Food Shortage Fears Mount as PA Farms ‘Crushed’ by Record Diesel Prices
'No diesel fuel, and I can’t afford to get any'
Pennsylvania farmers are being "crushed" by the record cost of diesel as a global food crisis is beginning to loom.
One farmer in Lehigh County said this:
“I’ve got a tractor hooked up to my corn planter out here, no diesel fuel, and I can’t afford to get any.”
That farmer was airing his gripes to Kyle Kotzmoyer, a legislative affairs specialist for the Pennsylvania Farm Bureau.
Kotzmoyer then turned around and testified to state lawmakers:
“We have reached that point to where it is very close to being a sinking ship. We are teetering on the edge right now.”
The situation looks as though it will continue to push food prices higher.
The government reported that food prices in May were 10.1% higher than last year.
Kotzmoyer lamented the possibility of a food shortage:
“One, if they can’t afford to put it in the ground," he said.
"Or, two, if they can’t afford to take it out.”
The PA average for diesel is now $6.19 per gallon, up about 75% from a year ago, the report notes.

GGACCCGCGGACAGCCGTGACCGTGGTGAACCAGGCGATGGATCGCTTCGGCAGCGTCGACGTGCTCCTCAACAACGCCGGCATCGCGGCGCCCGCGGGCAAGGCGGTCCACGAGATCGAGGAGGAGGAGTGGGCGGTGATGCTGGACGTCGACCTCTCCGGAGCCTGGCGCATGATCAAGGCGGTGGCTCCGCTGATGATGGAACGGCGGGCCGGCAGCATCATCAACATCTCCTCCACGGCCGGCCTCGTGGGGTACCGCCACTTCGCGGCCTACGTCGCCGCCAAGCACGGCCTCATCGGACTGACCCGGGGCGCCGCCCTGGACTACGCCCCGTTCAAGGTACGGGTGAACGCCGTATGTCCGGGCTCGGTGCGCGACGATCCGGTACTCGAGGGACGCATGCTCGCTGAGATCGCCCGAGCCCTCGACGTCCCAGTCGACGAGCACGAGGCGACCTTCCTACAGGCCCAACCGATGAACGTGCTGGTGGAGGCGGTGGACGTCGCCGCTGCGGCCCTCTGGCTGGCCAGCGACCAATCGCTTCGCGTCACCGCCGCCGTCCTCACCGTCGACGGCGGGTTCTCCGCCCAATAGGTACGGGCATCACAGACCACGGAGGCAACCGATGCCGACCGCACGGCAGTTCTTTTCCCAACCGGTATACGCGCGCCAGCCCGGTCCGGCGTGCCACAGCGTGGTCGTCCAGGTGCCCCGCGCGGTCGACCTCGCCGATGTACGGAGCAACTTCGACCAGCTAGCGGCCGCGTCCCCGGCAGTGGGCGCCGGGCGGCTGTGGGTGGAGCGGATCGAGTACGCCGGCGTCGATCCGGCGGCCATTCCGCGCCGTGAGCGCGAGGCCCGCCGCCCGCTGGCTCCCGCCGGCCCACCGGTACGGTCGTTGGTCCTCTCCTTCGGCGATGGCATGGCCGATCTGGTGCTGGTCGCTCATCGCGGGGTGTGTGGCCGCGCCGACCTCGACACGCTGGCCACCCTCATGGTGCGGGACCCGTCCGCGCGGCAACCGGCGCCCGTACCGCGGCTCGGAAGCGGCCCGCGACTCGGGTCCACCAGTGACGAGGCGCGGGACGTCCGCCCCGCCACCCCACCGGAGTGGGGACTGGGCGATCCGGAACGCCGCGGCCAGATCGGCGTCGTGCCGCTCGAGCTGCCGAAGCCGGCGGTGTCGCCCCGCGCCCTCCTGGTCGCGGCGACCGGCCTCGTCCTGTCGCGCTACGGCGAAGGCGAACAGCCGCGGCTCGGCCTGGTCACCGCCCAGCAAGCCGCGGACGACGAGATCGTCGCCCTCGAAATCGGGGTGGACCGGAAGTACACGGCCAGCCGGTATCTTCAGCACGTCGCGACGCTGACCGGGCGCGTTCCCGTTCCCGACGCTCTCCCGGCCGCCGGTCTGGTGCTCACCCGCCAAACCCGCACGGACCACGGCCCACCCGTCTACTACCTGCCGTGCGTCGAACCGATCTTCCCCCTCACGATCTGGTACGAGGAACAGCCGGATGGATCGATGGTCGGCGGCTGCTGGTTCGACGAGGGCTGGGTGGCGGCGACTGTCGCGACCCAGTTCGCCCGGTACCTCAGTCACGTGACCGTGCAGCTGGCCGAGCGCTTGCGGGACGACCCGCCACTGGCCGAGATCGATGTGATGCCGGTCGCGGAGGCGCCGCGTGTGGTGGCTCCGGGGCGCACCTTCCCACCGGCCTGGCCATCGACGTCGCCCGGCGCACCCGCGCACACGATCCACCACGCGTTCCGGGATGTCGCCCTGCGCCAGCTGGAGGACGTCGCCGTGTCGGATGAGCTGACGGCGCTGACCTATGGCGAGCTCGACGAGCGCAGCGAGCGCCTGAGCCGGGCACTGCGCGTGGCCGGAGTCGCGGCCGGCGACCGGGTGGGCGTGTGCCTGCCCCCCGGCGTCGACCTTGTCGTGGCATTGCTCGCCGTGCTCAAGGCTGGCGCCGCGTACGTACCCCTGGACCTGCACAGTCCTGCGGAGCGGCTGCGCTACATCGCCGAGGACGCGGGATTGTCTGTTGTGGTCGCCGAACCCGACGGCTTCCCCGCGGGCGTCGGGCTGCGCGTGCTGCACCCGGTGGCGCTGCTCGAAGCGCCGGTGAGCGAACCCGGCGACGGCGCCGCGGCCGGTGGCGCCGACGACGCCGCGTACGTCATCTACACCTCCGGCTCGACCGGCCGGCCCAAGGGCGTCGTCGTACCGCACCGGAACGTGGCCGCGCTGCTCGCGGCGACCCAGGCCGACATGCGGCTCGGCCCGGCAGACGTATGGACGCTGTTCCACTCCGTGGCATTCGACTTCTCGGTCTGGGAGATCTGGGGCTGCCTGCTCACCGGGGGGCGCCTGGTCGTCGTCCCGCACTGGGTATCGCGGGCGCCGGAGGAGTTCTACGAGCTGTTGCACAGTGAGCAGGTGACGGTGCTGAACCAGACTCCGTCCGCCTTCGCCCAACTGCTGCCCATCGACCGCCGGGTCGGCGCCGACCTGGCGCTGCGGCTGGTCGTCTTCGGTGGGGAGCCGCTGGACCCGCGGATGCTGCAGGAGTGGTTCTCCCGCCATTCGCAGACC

It is a “huge, huge expense” for farmers, Kotzmoyer told state legislators.
One farmer who works on about 3,500 acres burns through about 2,000 gallons of diesel per month, said:
“If the farmers cannot get crops out of the ground, then there is not food on the shelves.”
Last month, Joe Biden announced that the U.S. would help Europe reduce its dependence on Russian oil, but said the gas crisis would be an "opportunity" to push for “clean energy goals.”
“It’s going to take some time to adjust gas supply chains and infrastructure that were built for the last decade so we’re going to have to make sure the families in Europe can get through this winter and the next while we’re building an infrastructure for a diversified, resilient and clean energy future,” Biden said.
Meanwhile in the UK, the cost of farming has soared amid the ongoing crisis in Ukraine.
Farmers both in Britain and beyond are facing increased costs thanks in large part to the ongoing conflict in Ukraine, which has led to supply shortages in fertilizer and other essential resources, in turn driving up the costs of operation.
Some fear that this increase in costs will result in shortages in a number of foodstuffs in Britain, with farmers being driven out of the industry due to supermarkets not being willing to pay enough for farming to produce food at the break-even point.